By Alan Hubbard
Normally it is question that could be argued among boxing fans over a few pints down the pub. But of course these are not normal times, rather the new normal, or so we are told. But to most of is more like abnormal.
So we must swirl the argument around in our own minds – and the big question is whether Tyson Fury is now the greatest British fighter of all time. Well it’s perhaps not fair to say of all time because modern boxers have the benefit of vast improvements in training.
Technique, sports psychology and of course diet for starters.Just let’s discuss whether the Gypsy King is the greatest of British post-war fighting men?
Many believe the WBC world heavyweight champion certainly is. Not least his proud father John. Well, he would, wouldn’t he and he is entitled to.
“My boy is not only the greatest heavyweight in the world right now but the best British fighter ever,” declared Tyson’s 55 year-old dad after Fury’s demolition of Deontay Wilder. You can’t argue with his first sentiment but I have an open mind on the second, preferring to wait until the end of Tyson’s career before making a final judgement. But he is certainly very high in the list of front runners.
Fury snr surely knows his boxing, as a former heavyweight himself who, while never a champion or contender won more than he lost in his 13 bouts as a pro having established a hard man reputation among the Travelling community earned in his days as a respected exponent of the bare knuckle fighting brigade.
He was around when Mike Tyson was at his spectacular zenith and was such a fan of the ‘baddest man on the planet’ that he named his first- born lad after him.
John Fury ma be understandably biased in believing in just how great his son might be. But he is a shrewd analyst of fights and fighters, as we have observed not only in his comments on his son’s contests but others on Queensberry’s BT-televised shows. When boxing resumes it would be good to see him as a regular pundit.
This is why his views on Tyson are not to be sniffed at. In arguing that Fury is the best of British we should take into account his unbeaten record, the manner of his totally unexpected conquest of long running champ Wladimir Klitschko and similarly shock slaying of Wilder, hitherto unbeaten and allegedly the heaviest single punch hitter in boxing history.
Plus, of course, winning his personal battle with mental illness and his amazing, Lazarus-like last round comeback from the canvas in their previous fight to earn a dubious draw which virtually everyone save those around Wilder and two seemingly myopic ringside judges (one, like Fury, from Lancashire), deserved to win.
And remember all Fury’s world title fights were away fixtures fought in his opponents’ backyards in Germany and the United States.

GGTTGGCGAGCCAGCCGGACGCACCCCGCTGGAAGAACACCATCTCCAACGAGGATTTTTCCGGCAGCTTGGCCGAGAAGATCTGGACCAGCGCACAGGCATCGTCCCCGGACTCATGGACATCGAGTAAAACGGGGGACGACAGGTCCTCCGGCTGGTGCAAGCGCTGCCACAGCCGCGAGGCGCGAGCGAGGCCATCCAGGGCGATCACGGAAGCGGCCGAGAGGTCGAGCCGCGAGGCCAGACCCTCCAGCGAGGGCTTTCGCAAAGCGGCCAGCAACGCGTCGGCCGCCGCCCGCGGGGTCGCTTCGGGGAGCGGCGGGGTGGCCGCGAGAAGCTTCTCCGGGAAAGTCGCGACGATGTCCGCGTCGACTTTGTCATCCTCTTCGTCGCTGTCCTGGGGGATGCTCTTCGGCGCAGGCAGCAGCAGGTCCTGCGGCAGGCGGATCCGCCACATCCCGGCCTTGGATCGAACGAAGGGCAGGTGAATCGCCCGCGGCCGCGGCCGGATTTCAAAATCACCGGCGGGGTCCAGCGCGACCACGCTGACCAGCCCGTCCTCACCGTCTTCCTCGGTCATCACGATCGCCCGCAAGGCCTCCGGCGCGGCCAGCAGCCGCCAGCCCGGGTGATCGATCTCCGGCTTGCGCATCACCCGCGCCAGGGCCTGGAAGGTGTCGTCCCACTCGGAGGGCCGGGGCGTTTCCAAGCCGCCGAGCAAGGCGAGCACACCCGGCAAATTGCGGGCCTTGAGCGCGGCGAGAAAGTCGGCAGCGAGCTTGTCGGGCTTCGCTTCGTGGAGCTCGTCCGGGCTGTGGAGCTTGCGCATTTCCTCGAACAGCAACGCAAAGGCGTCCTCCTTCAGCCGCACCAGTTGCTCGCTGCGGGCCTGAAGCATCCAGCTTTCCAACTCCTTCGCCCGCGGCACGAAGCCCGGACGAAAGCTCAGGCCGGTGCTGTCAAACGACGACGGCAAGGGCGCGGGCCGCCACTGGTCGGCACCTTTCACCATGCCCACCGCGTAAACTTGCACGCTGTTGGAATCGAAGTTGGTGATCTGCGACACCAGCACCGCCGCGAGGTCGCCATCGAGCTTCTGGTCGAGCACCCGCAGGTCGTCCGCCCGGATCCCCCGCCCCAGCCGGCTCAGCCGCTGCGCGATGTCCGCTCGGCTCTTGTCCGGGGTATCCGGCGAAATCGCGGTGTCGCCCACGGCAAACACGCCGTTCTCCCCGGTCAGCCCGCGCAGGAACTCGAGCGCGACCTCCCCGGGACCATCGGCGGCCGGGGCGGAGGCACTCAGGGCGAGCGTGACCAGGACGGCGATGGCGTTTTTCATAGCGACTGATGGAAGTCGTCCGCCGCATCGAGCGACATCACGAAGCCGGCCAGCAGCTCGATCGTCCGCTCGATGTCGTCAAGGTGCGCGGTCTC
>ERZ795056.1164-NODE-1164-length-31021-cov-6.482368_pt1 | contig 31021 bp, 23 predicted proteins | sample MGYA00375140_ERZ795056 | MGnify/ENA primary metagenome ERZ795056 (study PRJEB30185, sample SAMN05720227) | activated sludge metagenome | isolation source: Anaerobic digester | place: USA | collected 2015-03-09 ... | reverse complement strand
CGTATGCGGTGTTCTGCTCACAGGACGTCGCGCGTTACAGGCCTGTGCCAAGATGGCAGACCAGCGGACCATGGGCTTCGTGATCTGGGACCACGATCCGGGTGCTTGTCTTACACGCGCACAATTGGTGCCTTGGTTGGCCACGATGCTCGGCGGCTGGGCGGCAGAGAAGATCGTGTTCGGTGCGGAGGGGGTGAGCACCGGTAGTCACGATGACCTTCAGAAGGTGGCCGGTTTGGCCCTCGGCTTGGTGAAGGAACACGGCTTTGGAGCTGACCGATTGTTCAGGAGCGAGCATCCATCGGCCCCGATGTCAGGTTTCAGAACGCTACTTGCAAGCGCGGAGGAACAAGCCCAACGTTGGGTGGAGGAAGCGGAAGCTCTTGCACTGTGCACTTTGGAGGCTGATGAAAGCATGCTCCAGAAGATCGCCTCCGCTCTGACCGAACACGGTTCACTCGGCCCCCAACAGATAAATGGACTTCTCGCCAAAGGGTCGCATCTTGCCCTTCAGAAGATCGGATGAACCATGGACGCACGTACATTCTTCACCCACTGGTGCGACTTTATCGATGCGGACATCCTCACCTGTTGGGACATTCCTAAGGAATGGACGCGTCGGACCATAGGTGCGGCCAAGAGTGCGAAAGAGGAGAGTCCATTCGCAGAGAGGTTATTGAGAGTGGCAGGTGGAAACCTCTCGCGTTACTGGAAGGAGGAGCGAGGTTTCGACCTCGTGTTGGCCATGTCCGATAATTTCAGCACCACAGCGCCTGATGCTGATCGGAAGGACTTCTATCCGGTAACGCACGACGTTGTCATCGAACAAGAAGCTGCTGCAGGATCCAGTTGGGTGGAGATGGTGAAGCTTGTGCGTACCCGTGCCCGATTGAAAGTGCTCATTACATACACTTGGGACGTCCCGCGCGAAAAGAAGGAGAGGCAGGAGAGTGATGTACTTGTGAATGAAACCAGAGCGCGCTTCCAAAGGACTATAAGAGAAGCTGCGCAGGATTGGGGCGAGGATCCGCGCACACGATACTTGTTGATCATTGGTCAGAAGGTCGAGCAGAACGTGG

Yes, Fury is brilliant, but Britain has produced more than a fistful of outstanding fighters in post-war years who are also right up there in the pugilistic Premier League.
The 6ft 9” Fury stands among several other Giants of boxing, though those not in the literal sense. But among the Britons who achieved the heights of their careers are Joe Calzaghe. Ken Buchanan, John Conteh Howard Winstone, Lennox Lewis, Lloyd Honeyghan, Carl Froch, Frank Bruno, Nigel Benn, Chris Eubank and Duke McKenzie.
Nor should we overlook Randolph Turpin, for his fabulous victory over Sugar Ray Robinson, Barry McGuigan, Anthony Joshua, Ricky Hatton, James DeGale, Amir Khan, Chris and Kevin Finnegan, John H Stracey, Alan Rudkin, Wayne McCullough, Walter McGowan, Carl Frampton, David Haye, Sir Henry Cooper, Josh Warrington, Freddie Mills and my personal favourite Dave Charnley. All have strong claims to be included among Britain’s fistic elite.
A galaxy of greatness indeed.
At the moment Fury is in the very top bracket among them but leaving him aside I would put Calzaghe as my present Numero Uno, followed by Buchanan and then jointly by Conteh and Lewis.
But my hunch is that given the next two years or so, during which Tyson Fury may have beaten Wilder again and then Joshua (a no brainer in my opinion) he will be definitely and deservedly hailed as Britain’s best.
Think about it, that’s all we can do at the moment of course but it does help while away the tedious hours until we can see gloves touched and noses punched again.
One other intriguing question concerning Fury I was asked repeatedly before our lives went into Lockdown was how he might have fared against Muhammad Ali, the boxer he admires above all others.
Most will say not a chance in hell. And even his doting dad has not been so bold as to suggest that he would beat him.
Yet even as a committed Ali-phobe I actually think Fury could cause a momentous upset – with one major proviso. It would need to be the Fury will beat Klitschko and Wilder against an Ali in his declining years, after he had taken such a shellacking in winning his war with the thunder punching Earnie Shavers.
But if Fury had faced an Ali at his peak, when the great man was forced into exile at 27 following his victories over Cleveland Williams and Zora Foley it would’ve been Goodnight Nurse. That Ali would have been too fast, too slick and far too canny. At his peak, I believe Ali would’ve beaten any heavyweight in the world – past or present.
Ah well, it’s all in our mind’s eye. Meantime here’s looking forward to getting on with the show as soon as it is safe to do so – even if it is behind closed doors.